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Posts by Rob W

It's kind of like asking someone what their favorite kind of car is...   It really is something you need to hit your local kitchen store or Williams and Sonoma and ask to see and hold the knife -- they're used to it -- and see if they have a cutting board so you can get a feel for the weight, balance and motion.  You may want to go in your whites or bring in your schedule; some places offer discounts to culinary students or people in the industry.   Not sure how...
Errol,   I'm actually in the Culinary Arts department up in Delaware Tech, so I can't offer any institution-specific advice; however, there are a few suggestions that are general I can offer:   1) Learn as much as you can now.  If you have a commute into work and a smartphone or MP3 player you can plug into the car or listen to, head over to http://stellaculinary.com -- he has a slew of audio podcasts that take you through the basics of culinary, cooking methods,...
Quote: This would be a really good idea.  I recently had a pizza from a fairly upscale restaurant the other week and was incredibly disappointed because the crust had ZERO flavor.  Great, homemade sauce, fresh mozzarella and basil, but the crust could've been made out of cardboard and it would've tasted better that the bread.
The big thing for me would be a good flow...  from the refrigerator to the prep area to the stove and back to the prep area to plate it.  Maybe a nice center island in case I wanted to have guests over and entertain or hold a class/demonstration.
I'd have to agree with the focaccia idea -- it's a very wet dough, and comes out very airy with a lot of tunneling.  There's so much you can do with flavorings by adding some fresh herbs like rosemary or even oregano...  maybe toss in some dehydrated tomato skins one day if you do your own sauce.   Also, while you hit on all of the points of herbs, crust and crumb, don't neglect the actual flavor of the bread; if you have the space in the refrigerator, make your...
Trying to get back into the swing of things -- I'm just about caught up in Sanitation, so I want to continue on from here, but the weekend class schedule kills my free time...  I'll do my best to get back on that!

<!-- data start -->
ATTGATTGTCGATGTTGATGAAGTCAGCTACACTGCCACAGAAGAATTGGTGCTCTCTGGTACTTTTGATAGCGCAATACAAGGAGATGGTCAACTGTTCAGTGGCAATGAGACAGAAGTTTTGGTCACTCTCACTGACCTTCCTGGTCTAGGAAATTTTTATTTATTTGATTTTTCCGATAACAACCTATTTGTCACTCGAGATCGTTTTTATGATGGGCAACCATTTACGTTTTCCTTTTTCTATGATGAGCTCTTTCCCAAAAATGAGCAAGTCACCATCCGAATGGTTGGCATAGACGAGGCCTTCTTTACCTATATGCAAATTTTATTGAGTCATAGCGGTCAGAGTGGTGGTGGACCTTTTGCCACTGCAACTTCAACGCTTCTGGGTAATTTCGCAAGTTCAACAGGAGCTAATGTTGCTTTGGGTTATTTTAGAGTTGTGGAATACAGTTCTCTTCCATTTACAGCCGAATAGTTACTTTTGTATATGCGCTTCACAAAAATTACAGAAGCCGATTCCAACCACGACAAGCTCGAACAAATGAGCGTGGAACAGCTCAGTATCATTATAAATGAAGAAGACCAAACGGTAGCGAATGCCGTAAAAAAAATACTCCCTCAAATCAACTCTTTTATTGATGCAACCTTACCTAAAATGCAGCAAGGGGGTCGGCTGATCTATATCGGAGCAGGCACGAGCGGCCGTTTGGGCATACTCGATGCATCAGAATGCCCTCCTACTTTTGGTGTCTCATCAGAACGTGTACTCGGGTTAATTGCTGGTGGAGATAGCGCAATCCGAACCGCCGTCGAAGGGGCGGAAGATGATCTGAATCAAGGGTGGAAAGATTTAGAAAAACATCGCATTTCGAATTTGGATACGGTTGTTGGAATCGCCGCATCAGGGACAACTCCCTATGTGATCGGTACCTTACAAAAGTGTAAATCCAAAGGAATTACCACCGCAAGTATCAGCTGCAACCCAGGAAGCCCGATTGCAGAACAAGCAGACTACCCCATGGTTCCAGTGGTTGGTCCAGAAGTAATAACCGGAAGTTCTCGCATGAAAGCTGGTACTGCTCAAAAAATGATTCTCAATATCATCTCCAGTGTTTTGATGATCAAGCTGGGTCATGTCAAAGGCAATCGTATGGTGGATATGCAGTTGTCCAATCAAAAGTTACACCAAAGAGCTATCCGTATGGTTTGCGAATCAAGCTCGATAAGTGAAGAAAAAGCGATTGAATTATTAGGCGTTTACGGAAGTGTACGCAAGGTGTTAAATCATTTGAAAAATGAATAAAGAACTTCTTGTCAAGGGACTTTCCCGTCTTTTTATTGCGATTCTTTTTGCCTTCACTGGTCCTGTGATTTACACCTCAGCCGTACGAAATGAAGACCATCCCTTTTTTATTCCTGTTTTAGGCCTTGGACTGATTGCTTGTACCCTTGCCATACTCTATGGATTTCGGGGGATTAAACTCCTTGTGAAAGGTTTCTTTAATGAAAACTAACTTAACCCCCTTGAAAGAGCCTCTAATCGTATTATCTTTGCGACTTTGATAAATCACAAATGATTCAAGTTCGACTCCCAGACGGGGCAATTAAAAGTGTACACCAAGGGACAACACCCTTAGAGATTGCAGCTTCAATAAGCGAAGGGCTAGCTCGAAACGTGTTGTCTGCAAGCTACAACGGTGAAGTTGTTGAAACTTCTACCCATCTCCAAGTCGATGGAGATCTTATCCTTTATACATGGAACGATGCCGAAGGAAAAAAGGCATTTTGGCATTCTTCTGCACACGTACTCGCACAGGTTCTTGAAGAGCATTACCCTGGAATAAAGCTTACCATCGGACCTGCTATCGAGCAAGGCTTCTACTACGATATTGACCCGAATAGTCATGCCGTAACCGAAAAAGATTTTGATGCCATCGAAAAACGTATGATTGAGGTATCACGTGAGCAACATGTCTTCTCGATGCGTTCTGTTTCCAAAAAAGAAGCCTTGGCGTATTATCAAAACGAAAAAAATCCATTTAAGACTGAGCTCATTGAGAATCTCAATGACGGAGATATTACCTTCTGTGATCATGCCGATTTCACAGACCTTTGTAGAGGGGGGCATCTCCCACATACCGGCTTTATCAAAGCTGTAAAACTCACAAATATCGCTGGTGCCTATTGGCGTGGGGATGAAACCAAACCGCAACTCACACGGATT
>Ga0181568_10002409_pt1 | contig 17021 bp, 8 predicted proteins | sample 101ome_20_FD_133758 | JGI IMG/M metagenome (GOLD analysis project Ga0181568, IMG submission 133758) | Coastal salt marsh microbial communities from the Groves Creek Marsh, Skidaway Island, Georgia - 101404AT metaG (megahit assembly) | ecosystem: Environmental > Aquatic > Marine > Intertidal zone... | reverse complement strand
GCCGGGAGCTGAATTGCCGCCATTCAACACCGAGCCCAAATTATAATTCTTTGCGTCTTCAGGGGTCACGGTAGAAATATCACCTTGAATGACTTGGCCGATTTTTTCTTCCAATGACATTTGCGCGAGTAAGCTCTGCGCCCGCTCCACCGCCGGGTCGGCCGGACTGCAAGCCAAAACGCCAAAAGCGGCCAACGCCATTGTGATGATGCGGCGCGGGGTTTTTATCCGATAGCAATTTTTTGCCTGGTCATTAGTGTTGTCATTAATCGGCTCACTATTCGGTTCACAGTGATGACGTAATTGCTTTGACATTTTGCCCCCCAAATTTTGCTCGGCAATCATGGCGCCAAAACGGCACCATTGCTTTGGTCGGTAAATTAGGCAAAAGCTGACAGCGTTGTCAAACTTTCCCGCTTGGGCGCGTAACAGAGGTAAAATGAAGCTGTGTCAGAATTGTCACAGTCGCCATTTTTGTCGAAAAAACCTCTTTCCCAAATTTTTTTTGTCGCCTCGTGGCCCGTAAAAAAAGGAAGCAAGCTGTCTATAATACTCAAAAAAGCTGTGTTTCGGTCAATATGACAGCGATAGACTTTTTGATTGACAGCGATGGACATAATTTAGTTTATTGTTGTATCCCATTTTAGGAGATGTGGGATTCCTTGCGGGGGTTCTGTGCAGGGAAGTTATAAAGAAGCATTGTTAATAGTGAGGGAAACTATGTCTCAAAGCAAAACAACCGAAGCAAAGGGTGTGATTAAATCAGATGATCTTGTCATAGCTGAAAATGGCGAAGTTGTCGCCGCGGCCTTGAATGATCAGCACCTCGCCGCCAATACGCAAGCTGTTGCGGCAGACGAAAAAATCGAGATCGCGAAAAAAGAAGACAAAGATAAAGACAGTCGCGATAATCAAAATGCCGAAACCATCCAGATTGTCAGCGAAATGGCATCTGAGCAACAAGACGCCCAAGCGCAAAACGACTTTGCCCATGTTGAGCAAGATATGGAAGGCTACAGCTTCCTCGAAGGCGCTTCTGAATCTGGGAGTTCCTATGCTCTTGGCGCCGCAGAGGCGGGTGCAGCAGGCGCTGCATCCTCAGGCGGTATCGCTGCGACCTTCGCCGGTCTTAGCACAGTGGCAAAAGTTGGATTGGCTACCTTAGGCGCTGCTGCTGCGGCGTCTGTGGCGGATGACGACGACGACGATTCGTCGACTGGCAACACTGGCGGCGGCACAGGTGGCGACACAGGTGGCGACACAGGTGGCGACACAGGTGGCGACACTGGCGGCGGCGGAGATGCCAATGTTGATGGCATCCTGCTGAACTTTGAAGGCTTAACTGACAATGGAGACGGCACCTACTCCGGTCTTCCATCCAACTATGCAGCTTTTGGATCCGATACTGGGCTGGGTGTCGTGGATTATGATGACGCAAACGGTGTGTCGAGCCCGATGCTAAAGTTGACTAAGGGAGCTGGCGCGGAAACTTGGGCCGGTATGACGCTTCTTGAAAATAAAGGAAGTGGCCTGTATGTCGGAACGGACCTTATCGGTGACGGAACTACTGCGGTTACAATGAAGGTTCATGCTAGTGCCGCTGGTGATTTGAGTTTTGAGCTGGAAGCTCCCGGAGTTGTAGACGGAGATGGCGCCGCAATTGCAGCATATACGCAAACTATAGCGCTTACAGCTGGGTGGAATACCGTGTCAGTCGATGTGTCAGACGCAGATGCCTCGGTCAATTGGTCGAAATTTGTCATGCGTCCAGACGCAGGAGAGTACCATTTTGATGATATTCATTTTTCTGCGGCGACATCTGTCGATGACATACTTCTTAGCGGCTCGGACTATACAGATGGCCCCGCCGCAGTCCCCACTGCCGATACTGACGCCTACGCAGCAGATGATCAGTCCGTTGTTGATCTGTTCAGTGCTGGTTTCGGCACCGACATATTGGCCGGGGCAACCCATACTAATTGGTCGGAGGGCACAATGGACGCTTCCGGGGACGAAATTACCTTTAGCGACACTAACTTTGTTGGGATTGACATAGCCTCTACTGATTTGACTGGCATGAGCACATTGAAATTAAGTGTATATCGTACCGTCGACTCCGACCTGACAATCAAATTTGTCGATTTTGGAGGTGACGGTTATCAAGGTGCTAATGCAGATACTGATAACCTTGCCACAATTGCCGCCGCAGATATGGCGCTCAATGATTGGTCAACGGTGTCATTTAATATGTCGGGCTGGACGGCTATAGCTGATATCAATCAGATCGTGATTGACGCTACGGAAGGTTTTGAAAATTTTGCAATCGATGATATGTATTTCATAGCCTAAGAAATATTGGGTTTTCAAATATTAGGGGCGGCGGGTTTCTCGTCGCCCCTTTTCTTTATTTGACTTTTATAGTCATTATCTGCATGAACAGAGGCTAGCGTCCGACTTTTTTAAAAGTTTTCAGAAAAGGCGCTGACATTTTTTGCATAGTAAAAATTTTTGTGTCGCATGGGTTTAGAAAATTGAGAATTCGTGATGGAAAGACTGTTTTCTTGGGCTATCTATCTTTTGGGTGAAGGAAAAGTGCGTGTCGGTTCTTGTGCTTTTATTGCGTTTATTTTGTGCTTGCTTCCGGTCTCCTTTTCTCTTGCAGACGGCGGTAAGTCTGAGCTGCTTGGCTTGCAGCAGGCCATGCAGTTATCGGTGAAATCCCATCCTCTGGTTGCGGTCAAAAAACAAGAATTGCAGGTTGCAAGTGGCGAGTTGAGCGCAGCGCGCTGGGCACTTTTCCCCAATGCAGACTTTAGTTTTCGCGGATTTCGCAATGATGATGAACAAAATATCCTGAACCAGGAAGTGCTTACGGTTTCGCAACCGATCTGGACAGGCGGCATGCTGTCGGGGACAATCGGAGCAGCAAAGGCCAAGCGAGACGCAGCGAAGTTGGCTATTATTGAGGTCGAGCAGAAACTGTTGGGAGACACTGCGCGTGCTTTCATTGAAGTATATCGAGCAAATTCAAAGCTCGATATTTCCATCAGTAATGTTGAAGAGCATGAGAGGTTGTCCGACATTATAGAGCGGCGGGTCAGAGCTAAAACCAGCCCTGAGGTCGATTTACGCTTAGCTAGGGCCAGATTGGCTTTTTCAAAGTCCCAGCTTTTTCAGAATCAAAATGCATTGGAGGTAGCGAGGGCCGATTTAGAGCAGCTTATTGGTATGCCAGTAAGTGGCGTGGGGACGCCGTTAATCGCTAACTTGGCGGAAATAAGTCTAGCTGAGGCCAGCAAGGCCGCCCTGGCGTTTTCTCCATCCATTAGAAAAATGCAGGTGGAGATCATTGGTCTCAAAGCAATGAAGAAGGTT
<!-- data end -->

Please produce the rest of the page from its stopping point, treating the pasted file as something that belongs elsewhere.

I had a friend of mine who's a chef instructor at Le Cordon Bleu Chicago do a video for me on bread making.  I highly recommend watching it:   http://vimeo.com/27352685   Watch your kneading and fermenting/proofing times.   I use dry active yeast at a ratio of around 3% by weight to the flour (letting that proof in hot tap water with a pinch of sugar or flour for 10 minutes), 2% by weight of salt (get's added after the slow kneading) and anywhere from 62-67%...
If you have a tripod, it will come in very handy.  Here are some good tips for lighting and photographing food:   Use as much natural light as possible.  Open the blinds and get near a window -- do not use your on-camera flash if at all possible. Grab a tri-fold presentation/poster board from Office Depot and use this to bounce light onto your dish. Excellent suggestion for the 5000K color temperature CFL bulbs -- these approximate the color of natural...
How are deep fat fryers really all that different from pan frying something?  After all, restaurants turn off their fryers at night and change their oil every couple of weeks or so -- with that in mind, it's fine if you strain the fat through a couple of layers of cheese cloth and store it in a cool, dark place.  It's fairly common to "cut" new oil with old.  New oil takes a bit of breaking down to brown well and adding in used oil helps to get that browning process...
But it's OK -- I work for the college as a computer science instructor, so I get to go for free... minus books and whatnot. :)   I'm taking two classes, Sanitation and Food Prep I, that's about all I have time for this semester with my work and teaching schedule.  Sanitation is good, but a little boring; I was supposed to take it over the summer, but it was cancelled so I did a lot of self-study and I'm pretty much on autopilot with that at the moment.   So, my...
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